15. ShintaiDK

    ShintaiDK Lifer

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    It is slowly coming as the standard. Just a little more patience ;)
     
  16. Erva

    Erva Member

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    Is it likely that Iris Pro 580 hits desktop processors?
     
  17. Rngwn

    Rngwn Member

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  18. Fjodor2001

    Fjodor2001 Diamond Member

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    From that article:

    Sad to head about the throttling. That ASUS notebook was on my shortlist. I was hoping for a variant with 6Y54/6Y57.

    But then again they are running a "X264 video-encoding benchmark test" when complaining about the throttling. If it's only used for bursty loads or not too heavy ones (web surfing, reading mails, showing a video) I wonder if it really becomes a problem?

    Also worth noting that the Microsoft Surface Pro 4 performed better in this regard, while using the same CPU (6Y30). So that points to it also being dependent on the design of the device, not only the CPU.
     
    #6343 Fjodor2001, Jan 26, 2016
    Last edited: Jan 26, 2016
  19. ShintaiDK

    ShintaiDK Lifer

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    It will as a Broadwell-C replacement later.
     
  20. Sweepr

    Sweepr Diamond Member

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    We're in AnandTech's front page. +5.000 views in 1 day. [​IMG]


    Skylake Iris Pro hits Intel’s Pricing Lists: Xeon E3-1575M v5 with GT4e

    [​IMG]

    More here.


    Given the impressive results we saw from Broadwell-K, I'm looking forward to seeing the benefits of the improved eDRAM (consumer workloads).

    I wonder if Apple will still accomodate dGPUs in their next-gen MBP 15''. I think their long term plan might be iGPU-only + external TB3 GPU/VGA solution.
     
  21. JDG1980

    JDG1980 Golden Member

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    So, I wanted to see if I could come up with an estimate of how powerful the full Skylake Iris Pro is going to be. The existing Broadwell Iris Pro has 48 execution units. Skylake Iris Pro is going to have 72 EUs, a 50 percent increase.

    Though it has been released for several months, it's not easy to find benchmarks where Broadwell Iris Pro is compared against decent entry-level GPUs. Anandtech compared it against the R7 250, which is like shooting fish in a barrel. No one buys that piece of crap. What we want to know is how it stacks up to low-end GPUs that people actually care about, like the GTX 750 Ti.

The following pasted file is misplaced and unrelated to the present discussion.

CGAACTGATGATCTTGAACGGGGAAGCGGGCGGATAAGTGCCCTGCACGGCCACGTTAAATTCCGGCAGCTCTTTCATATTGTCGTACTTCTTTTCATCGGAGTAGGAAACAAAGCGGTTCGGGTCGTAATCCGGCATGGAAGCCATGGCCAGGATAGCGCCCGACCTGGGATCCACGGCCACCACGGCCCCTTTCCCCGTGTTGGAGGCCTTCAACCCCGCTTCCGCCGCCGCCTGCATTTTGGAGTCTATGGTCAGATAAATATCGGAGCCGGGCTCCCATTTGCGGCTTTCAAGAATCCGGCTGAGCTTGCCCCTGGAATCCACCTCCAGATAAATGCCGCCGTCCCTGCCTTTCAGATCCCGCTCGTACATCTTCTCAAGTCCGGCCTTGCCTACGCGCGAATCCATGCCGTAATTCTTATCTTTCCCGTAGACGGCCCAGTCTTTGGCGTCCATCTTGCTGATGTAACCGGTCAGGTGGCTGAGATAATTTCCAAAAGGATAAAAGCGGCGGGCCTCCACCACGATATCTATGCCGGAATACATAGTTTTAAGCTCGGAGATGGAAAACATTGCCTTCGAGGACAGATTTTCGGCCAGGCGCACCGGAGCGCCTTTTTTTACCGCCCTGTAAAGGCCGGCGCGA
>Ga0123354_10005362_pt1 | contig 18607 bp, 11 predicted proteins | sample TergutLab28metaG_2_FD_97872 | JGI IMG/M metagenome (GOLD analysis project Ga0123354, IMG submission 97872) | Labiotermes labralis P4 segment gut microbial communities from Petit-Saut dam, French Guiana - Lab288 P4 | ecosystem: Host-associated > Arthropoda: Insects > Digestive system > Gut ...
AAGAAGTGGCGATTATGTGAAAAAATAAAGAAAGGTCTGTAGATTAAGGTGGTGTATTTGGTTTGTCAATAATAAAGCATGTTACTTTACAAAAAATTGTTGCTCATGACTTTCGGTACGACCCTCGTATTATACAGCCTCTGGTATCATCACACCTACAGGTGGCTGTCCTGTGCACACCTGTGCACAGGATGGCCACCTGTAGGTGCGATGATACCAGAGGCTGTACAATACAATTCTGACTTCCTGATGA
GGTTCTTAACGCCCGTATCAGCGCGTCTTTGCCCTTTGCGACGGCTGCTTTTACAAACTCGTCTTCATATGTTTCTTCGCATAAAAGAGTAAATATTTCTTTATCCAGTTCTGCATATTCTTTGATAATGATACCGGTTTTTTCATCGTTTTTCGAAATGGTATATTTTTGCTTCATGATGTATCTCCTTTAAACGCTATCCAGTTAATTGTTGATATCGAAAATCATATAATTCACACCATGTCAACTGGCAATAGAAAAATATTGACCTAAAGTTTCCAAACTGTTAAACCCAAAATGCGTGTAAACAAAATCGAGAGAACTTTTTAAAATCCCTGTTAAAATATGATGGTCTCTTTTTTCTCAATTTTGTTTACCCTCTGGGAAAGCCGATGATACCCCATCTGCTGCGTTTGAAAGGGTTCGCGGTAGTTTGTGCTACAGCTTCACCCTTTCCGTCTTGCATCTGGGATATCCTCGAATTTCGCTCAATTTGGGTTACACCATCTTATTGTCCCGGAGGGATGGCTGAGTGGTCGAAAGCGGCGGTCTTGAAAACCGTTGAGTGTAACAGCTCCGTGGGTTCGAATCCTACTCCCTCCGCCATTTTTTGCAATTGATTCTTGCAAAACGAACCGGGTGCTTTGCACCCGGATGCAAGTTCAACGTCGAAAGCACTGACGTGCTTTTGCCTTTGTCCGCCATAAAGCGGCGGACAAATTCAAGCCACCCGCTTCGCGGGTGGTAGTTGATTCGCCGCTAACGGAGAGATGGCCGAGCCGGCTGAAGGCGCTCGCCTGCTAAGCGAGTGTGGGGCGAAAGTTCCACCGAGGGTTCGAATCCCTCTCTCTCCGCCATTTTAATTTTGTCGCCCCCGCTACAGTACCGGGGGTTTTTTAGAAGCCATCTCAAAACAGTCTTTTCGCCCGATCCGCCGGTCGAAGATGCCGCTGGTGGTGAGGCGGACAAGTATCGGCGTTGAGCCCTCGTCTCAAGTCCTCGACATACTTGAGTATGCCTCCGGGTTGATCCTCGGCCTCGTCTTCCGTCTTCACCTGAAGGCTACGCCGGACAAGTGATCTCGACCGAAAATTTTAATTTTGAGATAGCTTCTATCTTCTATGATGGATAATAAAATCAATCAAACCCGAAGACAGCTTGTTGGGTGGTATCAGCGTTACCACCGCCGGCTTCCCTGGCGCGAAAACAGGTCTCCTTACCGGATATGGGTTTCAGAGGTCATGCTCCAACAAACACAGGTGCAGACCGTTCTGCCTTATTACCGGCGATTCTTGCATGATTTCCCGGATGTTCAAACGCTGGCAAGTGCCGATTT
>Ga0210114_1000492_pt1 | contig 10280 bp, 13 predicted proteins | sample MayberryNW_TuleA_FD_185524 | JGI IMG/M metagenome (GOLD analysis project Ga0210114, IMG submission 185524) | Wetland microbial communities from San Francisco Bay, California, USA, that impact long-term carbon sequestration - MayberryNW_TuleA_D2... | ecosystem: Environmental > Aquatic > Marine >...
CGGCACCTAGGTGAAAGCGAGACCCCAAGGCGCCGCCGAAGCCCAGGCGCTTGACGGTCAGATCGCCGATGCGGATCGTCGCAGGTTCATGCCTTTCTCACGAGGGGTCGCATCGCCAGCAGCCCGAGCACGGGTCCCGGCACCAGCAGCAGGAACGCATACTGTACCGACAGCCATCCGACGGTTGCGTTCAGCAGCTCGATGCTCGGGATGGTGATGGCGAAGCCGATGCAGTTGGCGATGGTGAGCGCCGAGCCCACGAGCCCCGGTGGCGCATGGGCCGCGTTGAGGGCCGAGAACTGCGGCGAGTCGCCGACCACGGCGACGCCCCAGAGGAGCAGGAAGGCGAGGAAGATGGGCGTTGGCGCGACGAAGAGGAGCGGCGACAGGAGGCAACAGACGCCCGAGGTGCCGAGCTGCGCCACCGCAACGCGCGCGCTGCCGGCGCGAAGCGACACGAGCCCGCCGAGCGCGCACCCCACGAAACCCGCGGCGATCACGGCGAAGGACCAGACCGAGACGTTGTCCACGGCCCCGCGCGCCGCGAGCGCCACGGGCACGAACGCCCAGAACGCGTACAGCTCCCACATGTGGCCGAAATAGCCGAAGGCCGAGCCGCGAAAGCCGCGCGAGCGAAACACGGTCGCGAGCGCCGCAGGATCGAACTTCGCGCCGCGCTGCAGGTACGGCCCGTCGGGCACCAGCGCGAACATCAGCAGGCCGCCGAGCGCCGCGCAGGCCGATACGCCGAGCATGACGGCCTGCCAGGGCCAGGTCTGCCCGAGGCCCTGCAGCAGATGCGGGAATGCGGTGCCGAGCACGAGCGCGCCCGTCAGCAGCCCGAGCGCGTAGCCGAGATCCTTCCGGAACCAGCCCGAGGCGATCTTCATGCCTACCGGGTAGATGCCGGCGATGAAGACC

Fortunately, Tom's Hardware just ran a review of Star Wars: Battlefront where they tested it on just about every GPU, integrated or discrete, that's on the market today. This is just one game, but it is a AAA title that seems to be relatively vendor-agnostic, performing well on both AMD and Nvidia cards. At 1080p with Ultra settings and temporal AA, the Broadwell Iris Pro i7-5775C averaged 23 FPS. In comparison, the Gigabyte GTX 750 Ti OC averaged 35 FPS - a 52 percent improvement. On the red team, the Asus R9 270X DirectCU II averaged 46 FPS, exactly double Broadwell Iris Pro's showing.

    Let's simplify a bit and assume that scaling for Iris Pro works exactly with the number of shaders. We can expect some architectural improvements in Skylake's EUs, but to offset that we may also be seeing eDRAM bottlenecks and/or imperfect scaling. So we'll assume these two cancel each other out, and Skylake Iris Pro has 50% better performance than Broadwell Iris Pro. This would give Skylake Iris Pro a 34.5 FPS score on Star Wars: Battlefield, almost exactly on par with GTX 750 Ti.

    That would be pretty decent. The GTX 750 Ti is enough for most casual gamers, capable of doing 1080p on most games if you are OK with low/medium settings. But it won't be nearly good enough for people who want Ultra settings and/or higher resolutions, or who play the most demanding titles.

    And remember, this is comparing Intel's newest (not yet released) chip against old 28nm GPUs from AMD and Nvidia. By the time Skylake Iris Pro hits, there's a good chance that one or both companies will have FinFET GPUs on the market, which should more than double the power of the previous low end (Cape Verde and GM107) at the same TDP.

    If Intel's 10nm process doubles transistor density again, then conceivably Cannonlake Iris Pro could have 144 EUs, which would be about as powerful as a GTX 970. But at that point, it becomes seriously questionable whether 128MB of eDRAM is going to be enough to feed it. After all, the actual GTX 970 needs 3.5GB of dedicated RAM at 224 GB/sec. A cache can be more efficient, but that seems to be pushing it. By that time, Intel might have to resort to HBM, HMC, or some similar form of ultrafast RAM to power their best iGPUs. Anyway, Cannonlake won't be here until at least 2H 2017, and probably realistically 1H 2018 for the first desktop SKUs and 2H 2018 for Iris Pro. By that time the foundry FinFET processes will be fully mature and Intel's iGPUs will have to compete against relatively cheap ~350mm^2 chips (double the strength of a GTX 970 or more) and ~500-600mm^2 salvage chips at $650 or so (twice as powerful as a GTX 980 Ti).

    TL;DR: Intel might finally come up with something playable at 1080p in the iGPU market, but AMD and Nvidia don't have anything to worry about with their discrete card businesses.
     
  22. Arachnotronic

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    To achieve "Thin-nirvana" the dGPU is gonna have to go.
     
  23. crashtech

    crashtech Diamond Member

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    Congrats on the cite, Sweepr!
     
  24. JDG1980

    JDG1980 Golden Member

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    People who want thinness above all else can buy a MacBook Air or the no-adjective MacBook. The MacBook Pro is for people who want a mobile workstation.

    I expect to see a dGPU (probably AMD's Polaris 10) offered as an option for the 15" MBP in this generation. Maybe Cannonlake will reach the point where they decide they don't need it any more.
     
  25. ShintaiDK

    ShintaiDK Lifer

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    +1 to Sweepr as well here :thumbsup: